At The Motley Fool, we poke plenty of fun at Wall Street analysts and their endless cycle of upgrades, downgrades, and "initiating coverage at neutral." Today, we'll show you whether those bigwigs actually know what they're talking about. To help, we've enlisted Motley Fool CAPS to track the long-term performance of Wall Street's best and worst.
Is Wall Street too down on Groupon?
Amidst all the wailing and gnashing of teeth over Facebook's 50% plunge, early investors in Groupon
This morning, as Groupon shares quietly tumbled to their lowest level ever, analysts at Evercore compounded shareholders' misery by piling on a new downgrade. Advising investors to "underweight" the stock, Evercore warned that the bad news here is far from over. Groupon may only cost about $4.50 a share today but, according to Evercore, it could be worth even less -- a mere $3.00 a share -- within a year.
Why? Citing a slide in "gross billings" -- caused by not enough people biting on its daily deals -- Evercore warns: "We see potential for future cash burn" at Groupon.
It works like this: Groupon collects money from its users when they buy coupons for use at merchants. It only pays this money out days, weeks, or months later, when the users cash in these coupons for goods and services. If Groupon gets to a point where purchases of coupons arrive slower than redemptions of coupons already sold, then Groupon will find itself paying out more cash (to merchants) than it brings in (from customers) -- and begin burning cash. The analyst figures it would only take about a 5% reduction in the size of Groupon's business to turn free cash flow into actual cash burn.
Does this make sense?
Run the numbers
Over the past year, Groupon brought in $2 billion in annual revenues. Doing the numbers, 5% of that equals about $100 million, so, by Evercore's logic, a $100 million reduction in Groupon revenues would mark the beginning of the end for the company. But this math doesn't seem to work. For one thing, Groupon currently boasts free cash flow of about $330 million for the trailing 12-month period. On the face of it, it's hard to see how even a $100 million deceleration in revenues would be enough to turn Groupon from a cash generator into a cash burner.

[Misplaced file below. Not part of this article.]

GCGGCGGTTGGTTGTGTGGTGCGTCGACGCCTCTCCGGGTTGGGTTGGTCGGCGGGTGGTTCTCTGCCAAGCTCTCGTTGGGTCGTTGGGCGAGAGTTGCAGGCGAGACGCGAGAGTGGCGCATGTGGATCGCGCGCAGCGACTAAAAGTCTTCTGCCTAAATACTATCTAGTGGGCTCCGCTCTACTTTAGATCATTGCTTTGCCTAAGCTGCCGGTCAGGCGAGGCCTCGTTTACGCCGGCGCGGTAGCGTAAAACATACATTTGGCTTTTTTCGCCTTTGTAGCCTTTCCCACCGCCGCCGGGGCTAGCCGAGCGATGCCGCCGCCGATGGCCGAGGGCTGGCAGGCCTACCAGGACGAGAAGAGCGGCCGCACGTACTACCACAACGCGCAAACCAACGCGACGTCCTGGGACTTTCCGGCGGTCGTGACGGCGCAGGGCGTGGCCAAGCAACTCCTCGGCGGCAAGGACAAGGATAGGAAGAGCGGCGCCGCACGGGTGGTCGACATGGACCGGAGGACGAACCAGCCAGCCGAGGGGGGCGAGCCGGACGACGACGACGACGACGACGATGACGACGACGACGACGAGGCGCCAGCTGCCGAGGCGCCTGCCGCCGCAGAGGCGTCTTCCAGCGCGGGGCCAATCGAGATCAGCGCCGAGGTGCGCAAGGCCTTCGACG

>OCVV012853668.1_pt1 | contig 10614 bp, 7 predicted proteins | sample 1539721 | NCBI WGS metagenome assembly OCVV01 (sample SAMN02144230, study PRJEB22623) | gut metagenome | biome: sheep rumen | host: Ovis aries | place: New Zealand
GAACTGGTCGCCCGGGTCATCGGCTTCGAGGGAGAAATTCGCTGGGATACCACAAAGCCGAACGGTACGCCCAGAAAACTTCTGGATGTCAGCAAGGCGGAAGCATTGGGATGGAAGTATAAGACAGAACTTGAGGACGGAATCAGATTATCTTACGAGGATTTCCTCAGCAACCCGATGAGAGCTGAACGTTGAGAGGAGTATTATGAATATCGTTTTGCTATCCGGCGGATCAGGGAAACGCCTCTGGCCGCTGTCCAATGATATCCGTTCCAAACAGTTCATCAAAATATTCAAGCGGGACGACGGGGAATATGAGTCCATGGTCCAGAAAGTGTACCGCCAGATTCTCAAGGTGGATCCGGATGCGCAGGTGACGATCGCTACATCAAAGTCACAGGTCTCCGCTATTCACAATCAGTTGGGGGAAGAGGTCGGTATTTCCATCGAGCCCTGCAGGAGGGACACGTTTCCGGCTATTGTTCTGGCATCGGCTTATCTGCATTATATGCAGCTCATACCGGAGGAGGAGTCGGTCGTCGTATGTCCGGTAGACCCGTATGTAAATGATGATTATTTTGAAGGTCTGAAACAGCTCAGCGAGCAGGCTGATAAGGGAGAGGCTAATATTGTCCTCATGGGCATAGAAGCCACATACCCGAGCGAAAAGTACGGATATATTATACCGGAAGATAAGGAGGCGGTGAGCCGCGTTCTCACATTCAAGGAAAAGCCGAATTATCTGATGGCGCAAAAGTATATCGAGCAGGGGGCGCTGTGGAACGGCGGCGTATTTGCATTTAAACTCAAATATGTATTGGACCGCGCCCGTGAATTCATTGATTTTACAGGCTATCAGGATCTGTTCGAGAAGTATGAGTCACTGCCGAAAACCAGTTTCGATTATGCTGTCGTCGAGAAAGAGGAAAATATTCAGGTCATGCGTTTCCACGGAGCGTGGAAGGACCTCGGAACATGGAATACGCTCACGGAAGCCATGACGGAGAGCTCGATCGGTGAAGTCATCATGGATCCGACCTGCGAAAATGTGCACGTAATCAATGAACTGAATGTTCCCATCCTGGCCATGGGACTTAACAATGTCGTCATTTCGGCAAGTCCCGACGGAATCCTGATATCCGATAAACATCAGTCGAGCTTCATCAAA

Consider, too, that last year, Groupon had revenues of only "$1.6 billion." That year, Groupon did almost as well as it's been doing over the past 12-month period, generating nearly $250 million in positive free cash flow -- on $300 million less revenue than what Evercore says will be its tipping point.
Again, Evercore's assertion seems to fail the logic test.
Time to buy?
Now, mind you, I'm not saying you should rush right out and buy Groupon at today's prices. I'm not saying the stock is a "buy," period. While the shares look cheap to me at a valuation of about nine times trailing free cash flow, the hard truth of the matter is that Groupon still needs to grow at some rate in order to justify its valuation. Maybe it doesn't need to hit the 30% long-term target that Wall Street has set for it, but at least 10% annualized growth would be nice.
Evercore seems to be arguing -- and last week's earnings report supports this -- that Groupon isn't growing at all or, at least, not growing for long. Instead, the company's business, and its revenues, have begun to shrink. If it's right about that, then it's probably right to recommend avoiding the shares, too.
Foolish final thought
If you want to sell Groupon, that's fine by me. After all, as we recently explained in our report on "The Death of Wal-Mart: The Real Cash Kings Changing the Face of Retail," the retail world is changing and, while we see some companies benefitting from the changes, Groupon isn't one of them.
Indeed, there are any number of valid reasons to doubt Groupon's future -- including the risk that a deep-pocketed alliance between Amazon.com
Just don't decide you have to sell based on today's advice from Evercore, or because you think the stock's about to suddenly start burning cash. It's just not going to happen -- not yet, anyway.